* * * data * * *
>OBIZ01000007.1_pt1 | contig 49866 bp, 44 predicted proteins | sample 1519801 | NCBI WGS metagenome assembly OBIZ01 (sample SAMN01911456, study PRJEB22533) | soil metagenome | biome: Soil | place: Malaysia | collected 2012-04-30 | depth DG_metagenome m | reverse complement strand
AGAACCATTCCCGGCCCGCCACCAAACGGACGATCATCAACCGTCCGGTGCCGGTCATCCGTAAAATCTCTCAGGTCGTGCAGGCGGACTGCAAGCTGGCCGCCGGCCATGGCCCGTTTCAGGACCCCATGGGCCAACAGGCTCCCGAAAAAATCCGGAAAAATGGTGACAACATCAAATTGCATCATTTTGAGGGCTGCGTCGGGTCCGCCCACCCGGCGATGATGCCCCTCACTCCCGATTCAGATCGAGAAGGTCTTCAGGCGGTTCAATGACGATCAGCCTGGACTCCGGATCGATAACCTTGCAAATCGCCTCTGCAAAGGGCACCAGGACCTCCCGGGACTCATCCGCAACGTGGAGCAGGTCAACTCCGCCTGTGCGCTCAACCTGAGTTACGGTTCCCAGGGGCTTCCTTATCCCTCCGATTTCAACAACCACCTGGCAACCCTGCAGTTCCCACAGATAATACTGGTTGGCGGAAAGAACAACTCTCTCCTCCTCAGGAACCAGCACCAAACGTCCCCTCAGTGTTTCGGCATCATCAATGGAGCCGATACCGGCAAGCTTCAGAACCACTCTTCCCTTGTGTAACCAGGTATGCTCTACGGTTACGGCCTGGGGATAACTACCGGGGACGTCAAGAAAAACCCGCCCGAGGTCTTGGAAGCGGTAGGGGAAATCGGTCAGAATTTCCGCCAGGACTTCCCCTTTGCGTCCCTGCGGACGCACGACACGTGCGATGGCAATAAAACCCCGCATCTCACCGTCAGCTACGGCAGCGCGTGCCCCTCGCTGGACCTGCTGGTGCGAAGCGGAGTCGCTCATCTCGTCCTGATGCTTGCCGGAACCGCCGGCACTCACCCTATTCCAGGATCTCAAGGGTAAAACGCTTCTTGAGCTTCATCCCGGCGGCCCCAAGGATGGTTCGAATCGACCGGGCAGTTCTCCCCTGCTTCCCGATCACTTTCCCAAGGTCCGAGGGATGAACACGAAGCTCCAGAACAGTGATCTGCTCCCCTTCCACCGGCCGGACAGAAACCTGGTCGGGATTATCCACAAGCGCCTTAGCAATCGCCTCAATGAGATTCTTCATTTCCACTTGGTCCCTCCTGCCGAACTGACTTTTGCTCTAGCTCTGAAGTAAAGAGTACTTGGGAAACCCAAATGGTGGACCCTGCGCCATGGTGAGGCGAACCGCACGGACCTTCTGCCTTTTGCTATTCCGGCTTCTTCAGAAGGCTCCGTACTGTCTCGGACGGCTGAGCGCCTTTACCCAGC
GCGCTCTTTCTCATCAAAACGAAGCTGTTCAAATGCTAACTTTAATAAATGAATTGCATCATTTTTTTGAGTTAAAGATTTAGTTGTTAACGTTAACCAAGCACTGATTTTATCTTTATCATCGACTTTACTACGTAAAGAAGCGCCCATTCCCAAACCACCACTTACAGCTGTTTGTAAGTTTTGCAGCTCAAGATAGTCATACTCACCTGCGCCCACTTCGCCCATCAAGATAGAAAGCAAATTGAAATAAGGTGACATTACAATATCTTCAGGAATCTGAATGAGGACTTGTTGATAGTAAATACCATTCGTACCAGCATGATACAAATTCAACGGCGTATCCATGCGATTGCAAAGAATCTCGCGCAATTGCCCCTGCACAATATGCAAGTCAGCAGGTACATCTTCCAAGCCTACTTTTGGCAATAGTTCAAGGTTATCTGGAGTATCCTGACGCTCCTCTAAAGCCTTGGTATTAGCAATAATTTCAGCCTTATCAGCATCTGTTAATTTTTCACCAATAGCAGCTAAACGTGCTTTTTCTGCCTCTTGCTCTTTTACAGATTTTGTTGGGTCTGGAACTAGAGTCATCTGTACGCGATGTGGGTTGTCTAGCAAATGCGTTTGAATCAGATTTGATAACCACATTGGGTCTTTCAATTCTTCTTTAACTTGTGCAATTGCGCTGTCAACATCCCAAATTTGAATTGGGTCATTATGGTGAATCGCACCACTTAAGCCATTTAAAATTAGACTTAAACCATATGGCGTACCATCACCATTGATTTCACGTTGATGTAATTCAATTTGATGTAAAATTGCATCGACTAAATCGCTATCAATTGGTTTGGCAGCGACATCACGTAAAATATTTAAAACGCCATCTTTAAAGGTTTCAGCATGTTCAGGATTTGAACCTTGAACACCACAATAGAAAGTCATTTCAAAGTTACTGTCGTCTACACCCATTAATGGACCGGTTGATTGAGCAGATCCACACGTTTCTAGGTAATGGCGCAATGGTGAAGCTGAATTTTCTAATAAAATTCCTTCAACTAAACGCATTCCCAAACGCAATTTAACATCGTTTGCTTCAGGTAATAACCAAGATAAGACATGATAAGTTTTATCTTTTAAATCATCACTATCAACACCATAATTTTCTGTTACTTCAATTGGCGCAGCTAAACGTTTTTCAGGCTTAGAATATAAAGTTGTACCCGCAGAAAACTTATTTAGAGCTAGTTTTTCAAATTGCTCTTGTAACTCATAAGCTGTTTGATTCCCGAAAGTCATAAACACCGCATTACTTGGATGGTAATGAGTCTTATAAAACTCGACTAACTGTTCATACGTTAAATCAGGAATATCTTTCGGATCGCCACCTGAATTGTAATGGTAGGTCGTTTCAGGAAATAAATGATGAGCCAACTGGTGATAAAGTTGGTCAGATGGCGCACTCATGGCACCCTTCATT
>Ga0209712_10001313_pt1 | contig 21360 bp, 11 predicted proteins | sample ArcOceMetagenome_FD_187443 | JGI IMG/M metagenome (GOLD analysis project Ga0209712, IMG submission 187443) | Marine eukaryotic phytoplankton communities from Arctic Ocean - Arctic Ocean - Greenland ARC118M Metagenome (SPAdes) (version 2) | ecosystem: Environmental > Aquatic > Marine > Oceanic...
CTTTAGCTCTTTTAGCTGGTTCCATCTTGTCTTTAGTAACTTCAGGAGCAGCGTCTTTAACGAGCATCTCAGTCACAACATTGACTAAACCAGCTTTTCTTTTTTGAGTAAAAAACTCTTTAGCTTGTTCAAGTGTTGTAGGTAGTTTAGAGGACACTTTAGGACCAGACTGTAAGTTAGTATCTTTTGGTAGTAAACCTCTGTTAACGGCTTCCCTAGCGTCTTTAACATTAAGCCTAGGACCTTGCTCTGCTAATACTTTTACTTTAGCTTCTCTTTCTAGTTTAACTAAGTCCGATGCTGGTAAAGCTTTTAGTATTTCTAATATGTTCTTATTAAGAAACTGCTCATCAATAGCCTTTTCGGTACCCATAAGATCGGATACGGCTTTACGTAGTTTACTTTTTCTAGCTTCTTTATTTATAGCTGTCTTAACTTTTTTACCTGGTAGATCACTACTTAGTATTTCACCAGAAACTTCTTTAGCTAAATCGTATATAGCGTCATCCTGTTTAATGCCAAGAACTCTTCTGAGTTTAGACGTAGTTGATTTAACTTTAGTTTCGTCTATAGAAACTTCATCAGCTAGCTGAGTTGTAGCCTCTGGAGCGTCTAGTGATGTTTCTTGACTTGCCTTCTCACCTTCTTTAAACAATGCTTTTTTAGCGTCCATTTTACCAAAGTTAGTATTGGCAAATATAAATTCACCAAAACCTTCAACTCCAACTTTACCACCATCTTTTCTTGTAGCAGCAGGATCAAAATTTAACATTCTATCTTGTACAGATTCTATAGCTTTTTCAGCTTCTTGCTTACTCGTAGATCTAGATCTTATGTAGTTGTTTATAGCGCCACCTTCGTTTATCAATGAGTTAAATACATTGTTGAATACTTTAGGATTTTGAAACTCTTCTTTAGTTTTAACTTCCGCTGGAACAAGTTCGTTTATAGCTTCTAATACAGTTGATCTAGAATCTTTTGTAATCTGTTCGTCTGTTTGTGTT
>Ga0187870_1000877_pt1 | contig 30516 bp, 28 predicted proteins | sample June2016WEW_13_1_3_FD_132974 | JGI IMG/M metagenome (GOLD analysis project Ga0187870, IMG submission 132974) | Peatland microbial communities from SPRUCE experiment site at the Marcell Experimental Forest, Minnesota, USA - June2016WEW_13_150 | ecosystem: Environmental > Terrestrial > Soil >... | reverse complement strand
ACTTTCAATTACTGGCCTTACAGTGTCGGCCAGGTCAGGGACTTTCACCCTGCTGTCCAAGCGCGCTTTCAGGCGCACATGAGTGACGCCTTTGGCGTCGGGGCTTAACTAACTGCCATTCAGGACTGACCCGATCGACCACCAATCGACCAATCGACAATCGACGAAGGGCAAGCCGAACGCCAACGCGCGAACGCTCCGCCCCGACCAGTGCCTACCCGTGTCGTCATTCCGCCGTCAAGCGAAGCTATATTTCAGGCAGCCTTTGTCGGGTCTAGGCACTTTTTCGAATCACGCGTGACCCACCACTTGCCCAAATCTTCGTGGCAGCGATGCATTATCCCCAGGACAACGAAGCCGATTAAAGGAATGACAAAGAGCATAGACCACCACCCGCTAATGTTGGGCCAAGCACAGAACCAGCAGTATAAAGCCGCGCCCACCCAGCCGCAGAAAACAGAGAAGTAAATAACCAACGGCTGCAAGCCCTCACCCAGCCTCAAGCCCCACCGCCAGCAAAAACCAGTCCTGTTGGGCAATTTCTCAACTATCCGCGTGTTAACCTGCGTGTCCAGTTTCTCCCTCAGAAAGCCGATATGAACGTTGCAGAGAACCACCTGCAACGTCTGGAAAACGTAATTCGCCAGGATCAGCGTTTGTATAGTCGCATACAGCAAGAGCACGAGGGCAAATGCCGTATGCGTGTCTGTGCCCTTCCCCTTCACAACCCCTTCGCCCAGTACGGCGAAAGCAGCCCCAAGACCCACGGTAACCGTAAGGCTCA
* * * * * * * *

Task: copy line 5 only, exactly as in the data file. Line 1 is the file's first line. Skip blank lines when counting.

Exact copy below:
CTTTAGCTCTTTTAGCTGGTTCCATCTTGTCTTTAGTAACTTCAGGAGCAGCGTCTTTAACGAGCATCTCAGTCACAACATTGACTAAACCAGCTTTTCTTTTTTGAGTAAAAAACTCTTTAGCTTGTTCAAGTGTTGTAGGTAGTTTAGAGGACACTTTAGGACCAGACTGTAAGTTAGTATCTTTTGGTAGTAAACCTCTGTTAACGGCTTCCCTAGCGTCTTTAACATTAAGCCTAGGACCTTGCTCTGCTAATACTTTTACTTTAGCTTCTCTTTCTAGTTTAACTAAGTCCGATGCTGGTAAAGCTTTTAGTATTTCTAATATGTTCTTATTAAGAAACTGCTCATCAATAGCCTTTTCGGTACCCATAAGATCGGATACGGCTTTACGTAGTTTACTTTTTCTAGCTTCTTTATTTATAGCTGTCTTAACTTTTTTACCTGGTAGATCACTACTTAGTATTTCACCAGAAACTTCTTTAGCTAAATCGTATATAGCGTCATCCTGTTTAATGCCAAGAACTCTTCTGAGTTTAGACGTAGTTGATTTAACTTTAGTTTCGTCTATAGAAACTTCATCAGCTAGCTGAGTTGTAGCCTCTGGAGCGTCTAGTGATGTTTCTTGACTTGCCTTCTCACCTTCTTTAAACAATGCTTTTTTAGCGTCCATTTTACCAAAGTTAGTATTGGCAAATATAAATTCACCAAAACCTTCAACTCCAACTTTACCACCATCTTTTCTTGTAGCAGCAGGATCAAAATTTAACATTCTATCTTGTACAGATTCTATAGCTTTTTCAGCTTCTTGCTTACTCGTAGATCTAGATCTTATGTAGTTGTTTATAGCGCCACCTTCGTTTATCAATGAGTTAAATACATTGTTGAATACTTTAGGATTTTGAAACTCTTCTTTAGTTTTAACTTCCGCTGGAACAAGTTCGTTTATAGCTTCTAATACAGTTGATCTAGAATCTTTTGTAATCTGTTCGTCTGTTTGTGTT